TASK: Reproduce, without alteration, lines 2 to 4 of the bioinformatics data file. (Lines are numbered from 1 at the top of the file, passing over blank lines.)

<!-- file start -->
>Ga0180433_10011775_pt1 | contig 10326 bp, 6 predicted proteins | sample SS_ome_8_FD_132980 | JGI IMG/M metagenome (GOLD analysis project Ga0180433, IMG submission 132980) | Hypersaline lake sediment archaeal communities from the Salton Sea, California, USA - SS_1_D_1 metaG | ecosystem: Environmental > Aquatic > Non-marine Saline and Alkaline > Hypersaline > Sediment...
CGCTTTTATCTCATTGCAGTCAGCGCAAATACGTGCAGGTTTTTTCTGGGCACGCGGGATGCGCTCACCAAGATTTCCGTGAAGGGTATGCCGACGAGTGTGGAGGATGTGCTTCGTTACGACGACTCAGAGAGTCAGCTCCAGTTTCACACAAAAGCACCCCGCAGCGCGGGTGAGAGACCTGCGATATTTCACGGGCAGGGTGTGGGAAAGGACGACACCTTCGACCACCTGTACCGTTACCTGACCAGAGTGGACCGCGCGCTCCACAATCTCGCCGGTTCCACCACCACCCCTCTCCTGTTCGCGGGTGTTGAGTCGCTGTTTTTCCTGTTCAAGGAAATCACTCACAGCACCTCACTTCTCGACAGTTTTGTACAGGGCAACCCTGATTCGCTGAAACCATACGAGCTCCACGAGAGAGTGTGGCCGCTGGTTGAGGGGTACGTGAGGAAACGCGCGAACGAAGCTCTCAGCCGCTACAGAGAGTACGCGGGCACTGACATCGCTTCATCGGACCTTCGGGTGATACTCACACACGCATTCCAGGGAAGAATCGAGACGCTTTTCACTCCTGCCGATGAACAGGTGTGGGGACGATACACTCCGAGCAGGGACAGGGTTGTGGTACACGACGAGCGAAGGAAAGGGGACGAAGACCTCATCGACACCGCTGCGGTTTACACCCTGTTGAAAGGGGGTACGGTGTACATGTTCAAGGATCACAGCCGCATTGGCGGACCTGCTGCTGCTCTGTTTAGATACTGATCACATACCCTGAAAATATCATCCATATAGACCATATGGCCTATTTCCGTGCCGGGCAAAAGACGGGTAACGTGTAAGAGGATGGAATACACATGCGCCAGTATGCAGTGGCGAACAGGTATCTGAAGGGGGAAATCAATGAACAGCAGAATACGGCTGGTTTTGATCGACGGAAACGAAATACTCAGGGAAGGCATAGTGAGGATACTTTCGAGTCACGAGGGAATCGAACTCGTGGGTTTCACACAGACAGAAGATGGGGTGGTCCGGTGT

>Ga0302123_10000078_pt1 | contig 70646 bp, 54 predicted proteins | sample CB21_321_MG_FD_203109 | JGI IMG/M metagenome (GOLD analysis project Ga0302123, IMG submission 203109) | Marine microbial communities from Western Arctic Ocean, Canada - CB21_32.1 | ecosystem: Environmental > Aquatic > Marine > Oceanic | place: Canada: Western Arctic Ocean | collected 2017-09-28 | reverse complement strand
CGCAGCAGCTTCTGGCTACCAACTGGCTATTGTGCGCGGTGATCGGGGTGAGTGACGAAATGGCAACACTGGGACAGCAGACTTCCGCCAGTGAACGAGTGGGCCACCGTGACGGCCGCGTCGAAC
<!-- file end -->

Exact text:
CGCTTTTATCTCATTGCAGTCAGCGCAAATACGTGCAGGTTTTTTCTGGGCACGCGGGATGCGCTCACCAAGATTTCCGTGAAGGGTATGCCGACGAGTGTGGAGGATGTGCTTCGTTACGACGACTCAGAGAGTCAGCTCCAGTTTCACACAAAAGCACCCCGCAGCGCGGGTGAGAGACCTGCGATATTTCACGGGCAGGGTGTGGGAAAGGACGACACCTTCGACCACCTGTACCGTTACCTGACCAGAGTGGACCGCGCGCTCCACAATCTCGCCGGTTCCACCACCACCCCTCTCCTGTTCGCGGGTGTTGAGTCGCTGTTTTTCCTGTTCAAGGAAATCACTCACAGCACCTCACTTCTCGACAGTTTTGTACAGGGCAACCCTGATTCGCTGAAACCATACGAGCTCCACGAGAGAGTGTGGCCGCTGGTTGAGGGGTACGTGAGGAAACGCGCGAACGAAGCTCTCAGCCGCTACAGAGAGTACGCGGGCACTGACATCGCTTCATCGGACCTTCGGGTGATACTCACACACGCATTCCAGGGAAGAATCGAGACGCTTTTCACTCCTGCCGATGAACAGGTGTGGGGACGATACACTCCGAGCAGGGACAGGGTTGTGGTACACGACGAGCGAAGGAAAGGGGACGAAGACCTCATCGACACCGCTGCGGTTTACACCCTGTTGAAAGGGGGTACGGTGTACATGTTCAAGGATCACAGCCGCATTGGCGGACCTGCTGCTGCTCTGTTTAGATACTGATCACATACCCTGAAAATATCATCCATATAGACCATATGGCCTATTTCCGTGCCGGGCAAAAGACGGGTAACGTGTAAGAGGATGGAATACACATGCGCCAGTATGCAGTGGCGAACAGGTATCTGAAGGGGGAAATCAATGAACAGCAGAATACGGCTGGTTTTGATCGACGGAAACGAAATACTCAGGGAAGGCATAGTGAGGATACTTTCGAGTCACGAGGGAATCGAACTCGTGGGTTTCACACAGACAGAAGATGGGGTGGTCCGGTGT

>Ga0302123_10000078_pt1 | contig 70646 bp, 54 predicted proteins | sample CB21_321_MG_FD_203109 | JGI IMG/M metagenome (GOLD analysis project Ga0302123, IMG submission 203109) | Marine microbial communities from Western Arctic Ocean, Canada - CB21_32.1 | ecosystem: Environmental > Aquatic > Marine > Oceanic | place: Canada: Western Arctic Ocean | collected 2017-09-28 | reverse complement strand
CGCAGCAGCTTCTGGCTACCAACTGGCTATTGTGCGCGGTGATCGGGGTGAGTGACGAAATGGCAACACTGGGACAGCAGACTTCCGCCAGTGAACGAGTGGGCCACCGTGACGGCCGCGTCGAAC